ROUSING YOUNG VISIONARIES FOR RADICAL SOCIAL CHANGE
By Debra Rae
June 4, 2006
Realizing that ours is a youth-centric culture, prominent cosmic educators (as Shirley McCune), progressives (as Teresa Heinz Kerry), futurists (as Paul Allen), and globalists (as Robert Muller) target and coach the young in search of a new and sustainable one-world order. For liberal progressives to “transform unequal power structures, resist abuse of privilege, and break down disciplinary boundaries,” student-led reform is deemed necessary.
Reacting to alleged “adultism” (oppression of youth by their seniors) and “ageism” (exclusion of youth in decision-making), young visionaries are roused to involve themselves in communications, government, and grant making—more often than not by means of the Internet [Read] [Read]. Arguably, the cyberspace superhighway expedites global interconnectedness as nothing else can. No wonder technology and the liberal media are targeted as “liberating tools” to “engage co-learners as co-creators of knowledge.” Mind you, in the new paradigm, knowledge is a mere social construct not to be mistaken for “truth”— which by today’s definition is self-serving, relative, and situational at best.
For good reason, UNESCO’s International Implementation Scheme for its coming Decade of Education for Sustainable Development earmarks education as “the primary agent of transformation.” Trendy transformational learning emphasizes values, behavior, and lifestyles while, at the same time, it subordinates academics and eschews rote memory. The clear move is from constructive, socialized education to self-learning (called “de-schooling”). Contemporary young people partner to deconstruct and, then, re-image learning processes toward what they have been influenced to believe will become a more “just, sustainable, and peaceful world” (www.earthcharter.org). [See Video: "Liberty or Sustainable Development"]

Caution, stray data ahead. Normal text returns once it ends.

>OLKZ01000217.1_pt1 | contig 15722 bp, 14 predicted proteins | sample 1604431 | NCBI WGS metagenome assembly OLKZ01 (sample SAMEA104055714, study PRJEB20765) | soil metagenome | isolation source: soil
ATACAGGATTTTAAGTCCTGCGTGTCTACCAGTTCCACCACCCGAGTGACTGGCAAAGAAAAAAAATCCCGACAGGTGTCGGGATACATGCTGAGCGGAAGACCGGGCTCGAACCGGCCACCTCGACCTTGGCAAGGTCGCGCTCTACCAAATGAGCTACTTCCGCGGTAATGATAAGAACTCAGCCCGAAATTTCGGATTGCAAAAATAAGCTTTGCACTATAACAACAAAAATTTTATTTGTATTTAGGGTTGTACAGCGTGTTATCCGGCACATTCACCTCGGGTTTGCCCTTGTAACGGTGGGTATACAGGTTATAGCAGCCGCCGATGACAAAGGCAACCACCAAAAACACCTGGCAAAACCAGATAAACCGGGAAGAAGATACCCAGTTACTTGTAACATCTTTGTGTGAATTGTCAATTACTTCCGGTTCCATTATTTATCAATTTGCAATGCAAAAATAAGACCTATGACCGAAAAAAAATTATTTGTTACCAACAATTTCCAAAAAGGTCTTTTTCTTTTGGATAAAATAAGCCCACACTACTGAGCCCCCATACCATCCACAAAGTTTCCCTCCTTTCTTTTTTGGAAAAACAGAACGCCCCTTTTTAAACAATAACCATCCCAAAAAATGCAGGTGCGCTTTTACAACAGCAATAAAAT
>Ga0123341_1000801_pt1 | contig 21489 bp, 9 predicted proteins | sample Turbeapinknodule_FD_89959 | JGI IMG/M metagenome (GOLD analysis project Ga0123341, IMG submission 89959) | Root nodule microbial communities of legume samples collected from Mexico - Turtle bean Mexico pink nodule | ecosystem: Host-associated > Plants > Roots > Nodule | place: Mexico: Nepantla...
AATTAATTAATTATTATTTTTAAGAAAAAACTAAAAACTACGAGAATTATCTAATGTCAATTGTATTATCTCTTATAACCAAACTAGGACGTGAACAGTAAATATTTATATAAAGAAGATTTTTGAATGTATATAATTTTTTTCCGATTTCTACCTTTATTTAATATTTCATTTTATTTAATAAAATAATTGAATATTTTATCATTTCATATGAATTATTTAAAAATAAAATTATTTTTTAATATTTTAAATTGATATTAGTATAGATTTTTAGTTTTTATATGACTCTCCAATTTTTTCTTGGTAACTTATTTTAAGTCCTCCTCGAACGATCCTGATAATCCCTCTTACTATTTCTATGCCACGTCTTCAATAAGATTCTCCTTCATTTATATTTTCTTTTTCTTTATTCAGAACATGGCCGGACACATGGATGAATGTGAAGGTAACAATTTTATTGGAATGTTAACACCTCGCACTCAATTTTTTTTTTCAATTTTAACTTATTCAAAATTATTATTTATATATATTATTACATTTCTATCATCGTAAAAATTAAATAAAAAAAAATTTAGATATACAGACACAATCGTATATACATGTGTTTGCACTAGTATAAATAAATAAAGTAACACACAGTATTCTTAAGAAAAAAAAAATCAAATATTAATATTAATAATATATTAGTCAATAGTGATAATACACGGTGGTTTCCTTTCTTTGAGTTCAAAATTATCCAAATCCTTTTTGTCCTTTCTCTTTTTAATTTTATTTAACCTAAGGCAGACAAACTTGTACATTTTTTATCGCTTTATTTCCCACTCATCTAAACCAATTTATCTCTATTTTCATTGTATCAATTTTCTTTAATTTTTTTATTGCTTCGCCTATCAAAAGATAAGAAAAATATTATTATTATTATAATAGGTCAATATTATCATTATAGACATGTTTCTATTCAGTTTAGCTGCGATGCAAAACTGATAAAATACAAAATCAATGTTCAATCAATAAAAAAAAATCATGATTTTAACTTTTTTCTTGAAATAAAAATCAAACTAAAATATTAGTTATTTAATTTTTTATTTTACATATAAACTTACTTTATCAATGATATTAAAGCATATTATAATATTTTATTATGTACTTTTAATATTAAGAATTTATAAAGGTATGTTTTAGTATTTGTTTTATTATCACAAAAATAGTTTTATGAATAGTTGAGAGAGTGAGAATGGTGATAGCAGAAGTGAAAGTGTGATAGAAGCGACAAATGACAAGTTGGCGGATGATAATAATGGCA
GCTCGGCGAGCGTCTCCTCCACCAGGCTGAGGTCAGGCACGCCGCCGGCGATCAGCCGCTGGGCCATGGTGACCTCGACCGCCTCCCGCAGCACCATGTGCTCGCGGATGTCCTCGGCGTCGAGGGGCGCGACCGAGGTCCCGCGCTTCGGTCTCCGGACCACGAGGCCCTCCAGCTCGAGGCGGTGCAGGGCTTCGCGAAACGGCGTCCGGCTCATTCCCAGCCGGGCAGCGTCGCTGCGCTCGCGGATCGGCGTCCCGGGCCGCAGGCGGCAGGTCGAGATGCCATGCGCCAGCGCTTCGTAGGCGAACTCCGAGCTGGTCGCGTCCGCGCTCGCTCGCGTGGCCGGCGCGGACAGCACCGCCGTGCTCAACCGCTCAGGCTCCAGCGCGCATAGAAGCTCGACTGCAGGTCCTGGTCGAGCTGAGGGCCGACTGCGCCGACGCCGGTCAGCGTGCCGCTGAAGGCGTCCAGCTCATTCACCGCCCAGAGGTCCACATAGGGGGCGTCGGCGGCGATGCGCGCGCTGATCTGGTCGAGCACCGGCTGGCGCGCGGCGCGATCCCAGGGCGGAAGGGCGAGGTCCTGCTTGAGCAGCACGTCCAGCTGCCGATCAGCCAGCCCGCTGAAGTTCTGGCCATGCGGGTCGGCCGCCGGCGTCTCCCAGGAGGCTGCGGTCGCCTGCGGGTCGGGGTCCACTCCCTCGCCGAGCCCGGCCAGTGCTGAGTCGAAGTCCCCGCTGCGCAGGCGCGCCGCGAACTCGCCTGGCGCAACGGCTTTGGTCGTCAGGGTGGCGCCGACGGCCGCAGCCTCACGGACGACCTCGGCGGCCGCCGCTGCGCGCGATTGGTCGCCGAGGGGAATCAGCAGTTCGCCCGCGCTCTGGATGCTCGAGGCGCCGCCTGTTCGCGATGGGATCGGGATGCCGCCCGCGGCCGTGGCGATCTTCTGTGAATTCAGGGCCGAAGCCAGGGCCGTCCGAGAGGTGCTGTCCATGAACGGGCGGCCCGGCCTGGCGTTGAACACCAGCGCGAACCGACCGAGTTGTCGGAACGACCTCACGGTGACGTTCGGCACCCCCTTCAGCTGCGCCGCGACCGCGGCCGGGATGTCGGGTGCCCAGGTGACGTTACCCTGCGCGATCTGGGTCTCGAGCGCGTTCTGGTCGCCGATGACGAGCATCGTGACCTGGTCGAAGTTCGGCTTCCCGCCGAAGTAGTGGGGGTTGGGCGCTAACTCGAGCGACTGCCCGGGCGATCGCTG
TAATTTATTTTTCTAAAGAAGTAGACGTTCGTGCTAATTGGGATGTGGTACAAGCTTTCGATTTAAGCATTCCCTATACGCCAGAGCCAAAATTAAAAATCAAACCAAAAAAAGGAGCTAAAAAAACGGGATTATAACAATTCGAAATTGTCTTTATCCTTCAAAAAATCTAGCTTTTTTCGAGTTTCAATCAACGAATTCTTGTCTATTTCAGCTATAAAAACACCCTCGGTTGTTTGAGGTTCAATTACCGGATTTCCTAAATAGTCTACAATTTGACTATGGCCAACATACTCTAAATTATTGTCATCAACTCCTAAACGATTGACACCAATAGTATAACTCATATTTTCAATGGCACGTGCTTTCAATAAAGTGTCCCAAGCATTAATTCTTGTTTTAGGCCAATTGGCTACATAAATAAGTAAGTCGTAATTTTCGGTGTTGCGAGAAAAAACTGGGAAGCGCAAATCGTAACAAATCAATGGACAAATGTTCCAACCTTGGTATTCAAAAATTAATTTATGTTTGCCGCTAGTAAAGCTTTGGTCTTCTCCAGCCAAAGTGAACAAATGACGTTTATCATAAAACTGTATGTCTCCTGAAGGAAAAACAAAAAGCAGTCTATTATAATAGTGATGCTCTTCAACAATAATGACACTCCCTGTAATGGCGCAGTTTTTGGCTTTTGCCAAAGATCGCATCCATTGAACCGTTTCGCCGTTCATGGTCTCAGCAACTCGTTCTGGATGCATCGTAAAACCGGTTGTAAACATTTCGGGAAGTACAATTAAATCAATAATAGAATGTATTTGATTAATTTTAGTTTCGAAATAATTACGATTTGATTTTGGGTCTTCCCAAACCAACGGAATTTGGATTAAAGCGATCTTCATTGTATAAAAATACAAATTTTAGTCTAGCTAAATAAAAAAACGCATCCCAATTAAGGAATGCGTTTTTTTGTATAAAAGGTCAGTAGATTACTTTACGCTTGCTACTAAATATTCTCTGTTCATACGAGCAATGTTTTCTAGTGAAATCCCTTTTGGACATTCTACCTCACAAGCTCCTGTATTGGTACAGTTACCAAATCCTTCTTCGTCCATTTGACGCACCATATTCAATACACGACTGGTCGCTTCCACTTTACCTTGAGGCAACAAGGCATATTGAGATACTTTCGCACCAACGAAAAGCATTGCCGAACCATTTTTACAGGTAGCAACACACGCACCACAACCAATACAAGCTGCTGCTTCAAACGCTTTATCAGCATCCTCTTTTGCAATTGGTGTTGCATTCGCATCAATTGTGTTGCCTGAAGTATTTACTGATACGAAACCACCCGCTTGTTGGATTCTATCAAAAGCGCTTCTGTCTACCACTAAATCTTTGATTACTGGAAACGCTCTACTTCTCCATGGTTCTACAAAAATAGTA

Enter the left-wing Free Child Project. Simply put, its Internet-stated mission is to advocate, educate, and celebrate social change as led by (and with) youth from around the world. Founded in April 2000, the project promotes “radical democracy.” Adam Fletcher is its founder-director; its motto, “Only through action do words take power.” “Hopeful news for a just, compassionate, and sustainable future,” Yes magazine on the Internet promotes Kid Connection. With students as “agents of change,” adults are demoted to support status of “allies”—this, with apparent intent to subdue “ephebiphobia” (extreme fear of youth) that presumably signals internalized oppression.